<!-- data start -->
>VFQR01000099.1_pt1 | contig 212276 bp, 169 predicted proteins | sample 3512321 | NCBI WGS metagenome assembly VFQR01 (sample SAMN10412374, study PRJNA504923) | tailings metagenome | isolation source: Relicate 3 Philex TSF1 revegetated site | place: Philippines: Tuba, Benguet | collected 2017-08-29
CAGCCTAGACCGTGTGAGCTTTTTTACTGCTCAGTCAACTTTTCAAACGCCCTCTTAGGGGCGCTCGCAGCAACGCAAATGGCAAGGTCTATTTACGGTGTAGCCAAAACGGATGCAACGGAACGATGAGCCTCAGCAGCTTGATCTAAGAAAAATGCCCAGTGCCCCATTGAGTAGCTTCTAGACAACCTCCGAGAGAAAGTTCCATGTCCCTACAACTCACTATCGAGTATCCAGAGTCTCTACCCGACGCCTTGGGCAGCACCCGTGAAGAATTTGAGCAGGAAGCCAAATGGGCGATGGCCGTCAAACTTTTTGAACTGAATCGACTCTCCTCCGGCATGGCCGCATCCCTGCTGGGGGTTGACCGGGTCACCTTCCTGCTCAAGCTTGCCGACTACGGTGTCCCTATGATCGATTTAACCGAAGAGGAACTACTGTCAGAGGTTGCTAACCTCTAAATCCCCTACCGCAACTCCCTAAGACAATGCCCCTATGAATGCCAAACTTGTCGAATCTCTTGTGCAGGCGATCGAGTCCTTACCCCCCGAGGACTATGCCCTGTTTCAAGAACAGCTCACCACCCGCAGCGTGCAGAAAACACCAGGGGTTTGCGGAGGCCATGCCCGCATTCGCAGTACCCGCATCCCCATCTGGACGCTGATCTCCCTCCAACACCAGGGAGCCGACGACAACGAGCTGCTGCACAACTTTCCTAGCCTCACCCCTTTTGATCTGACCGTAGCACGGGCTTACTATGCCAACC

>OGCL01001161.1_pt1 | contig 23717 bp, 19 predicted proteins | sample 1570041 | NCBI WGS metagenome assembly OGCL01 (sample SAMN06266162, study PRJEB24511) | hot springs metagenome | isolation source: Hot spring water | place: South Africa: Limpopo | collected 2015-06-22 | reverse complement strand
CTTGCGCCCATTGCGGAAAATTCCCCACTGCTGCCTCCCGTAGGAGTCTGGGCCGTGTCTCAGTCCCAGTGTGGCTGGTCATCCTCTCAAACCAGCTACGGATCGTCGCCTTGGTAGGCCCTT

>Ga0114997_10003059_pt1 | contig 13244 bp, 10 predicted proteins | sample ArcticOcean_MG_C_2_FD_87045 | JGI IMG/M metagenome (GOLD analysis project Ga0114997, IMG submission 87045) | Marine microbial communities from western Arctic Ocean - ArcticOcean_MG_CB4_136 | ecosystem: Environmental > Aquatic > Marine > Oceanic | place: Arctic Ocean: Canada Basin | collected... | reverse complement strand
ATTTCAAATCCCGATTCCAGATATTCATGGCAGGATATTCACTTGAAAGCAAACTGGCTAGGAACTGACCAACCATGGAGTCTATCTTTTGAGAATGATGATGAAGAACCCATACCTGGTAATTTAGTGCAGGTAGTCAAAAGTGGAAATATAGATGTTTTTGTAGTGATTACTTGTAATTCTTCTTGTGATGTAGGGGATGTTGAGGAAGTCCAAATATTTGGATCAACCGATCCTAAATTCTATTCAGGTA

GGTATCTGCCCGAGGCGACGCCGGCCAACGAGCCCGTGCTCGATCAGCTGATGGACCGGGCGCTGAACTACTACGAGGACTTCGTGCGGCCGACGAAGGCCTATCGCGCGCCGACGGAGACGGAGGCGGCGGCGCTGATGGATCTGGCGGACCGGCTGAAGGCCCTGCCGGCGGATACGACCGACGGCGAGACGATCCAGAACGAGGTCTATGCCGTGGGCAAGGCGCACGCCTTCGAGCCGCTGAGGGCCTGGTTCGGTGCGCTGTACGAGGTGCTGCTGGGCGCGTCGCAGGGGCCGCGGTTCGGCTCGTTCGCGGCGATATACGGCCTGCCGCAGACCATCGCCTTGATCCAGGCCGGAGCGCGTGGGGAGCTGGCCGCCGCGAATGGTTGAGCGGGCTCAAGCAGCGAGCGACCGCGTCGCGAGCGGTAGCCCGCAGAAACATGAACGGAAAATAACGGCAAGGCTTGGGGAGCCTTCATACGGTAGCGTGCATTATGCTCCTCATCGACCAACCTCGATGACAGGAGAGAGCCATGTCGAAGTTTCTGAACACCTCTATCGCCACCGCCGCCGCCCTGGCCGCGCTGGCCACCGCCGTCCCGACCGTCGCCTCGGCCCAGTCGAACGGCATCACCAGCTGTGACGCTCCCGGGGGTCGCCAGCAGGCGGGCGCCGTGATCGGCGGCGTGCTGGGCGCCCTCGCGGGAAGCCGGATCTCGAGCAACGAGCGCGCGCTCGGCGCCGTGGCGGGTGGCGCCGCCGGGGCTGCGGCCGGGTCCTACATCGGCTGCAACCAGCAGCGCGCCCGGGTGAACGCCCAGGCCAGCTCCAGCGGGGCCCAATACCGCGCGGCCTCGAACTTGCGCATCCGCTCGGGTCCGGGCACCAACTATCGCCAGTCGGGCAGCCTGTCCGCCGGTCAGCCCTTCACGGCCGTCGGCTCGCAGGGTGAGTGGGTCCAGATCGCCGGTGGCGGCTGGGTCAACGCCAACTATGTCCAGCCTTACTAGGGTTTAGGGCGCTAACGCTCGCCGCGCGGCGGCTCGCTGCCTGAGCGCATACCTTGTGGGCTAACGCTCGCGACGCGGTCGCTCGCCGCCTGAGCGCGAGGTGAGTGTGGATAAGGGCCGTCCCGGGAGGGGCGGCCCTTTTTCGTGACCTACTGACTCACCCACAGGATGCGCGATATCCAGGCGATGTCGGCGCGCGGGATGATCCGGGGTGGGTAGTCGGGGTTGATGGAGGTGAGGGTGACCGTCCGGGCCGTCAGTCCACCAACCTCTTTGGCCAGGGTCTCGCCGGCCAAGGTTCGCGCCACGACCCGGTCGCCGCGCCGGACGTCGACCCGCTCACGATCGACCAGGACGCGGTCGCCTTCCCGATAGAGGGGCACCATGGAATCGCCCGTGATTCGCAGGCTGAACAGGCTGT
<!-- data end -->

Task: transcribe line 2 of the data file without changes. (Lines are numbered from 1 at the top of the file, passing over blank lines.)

CAGCCTAGACCGTGTGAGCTTTTTTACTGCTCAGTCAACTTTTCAAACGCCCTCTTAGGGGCGCTCGCAGCAACGCAAATGGCAAGGTCTATTTACGGTGTAGCCAAAACGGATGCAACGGAACGATGAGCCTCAGCAGCTTGATCTAAGAAAAATGCCCAGTGCCCCATTGAGTAGCTTCTAGACAACCTCCGAGAGAAAGTTCCATGTCCCTACAACTCACTATCGAGTATCCAGAGTCTCTACCCGACGCCTTGGGCAGCACCCGTGAAGAATTTGAGCAGGAAGCCAAATGGGCGATGGCCGTCAAACTTTTTGAACTGAATCGACTCTCCTCCGGCATGGCCGCATCCCTGCTGGGGGTTGACCGGGTCACCTTCCTGCTCAAGCTTGCCGACTACGGTGTCCCTATGATCGATTTAACCGAAGAGGAACTACTGTCAGAGGTTGCTAACCTCTAAATCCCCTACCGCAACTCCCTAAGACAATGCCCCTATGAATGCCAAACTTGTCGAATCTCTTGTGCAGGCGATCGAGTCCTTACCCCCCGAGGACTATGCCCTGTTTCAAGAACAGCTCACCACCCGCAGCGTGCAGAAAACACCAGGGGTTTGCGGAGGCCATGCCCGCATTCGCAGTACCCGCATCCCCATCTGGACGCTGATCTCCCTCCAACACCAGGGAGCCGACGACAACGAGCTGCTGCACAACTTTCCTAGCCTCACCCCTTTTGATCTGACCGTAGCACGGGCTTACTATGCCAACC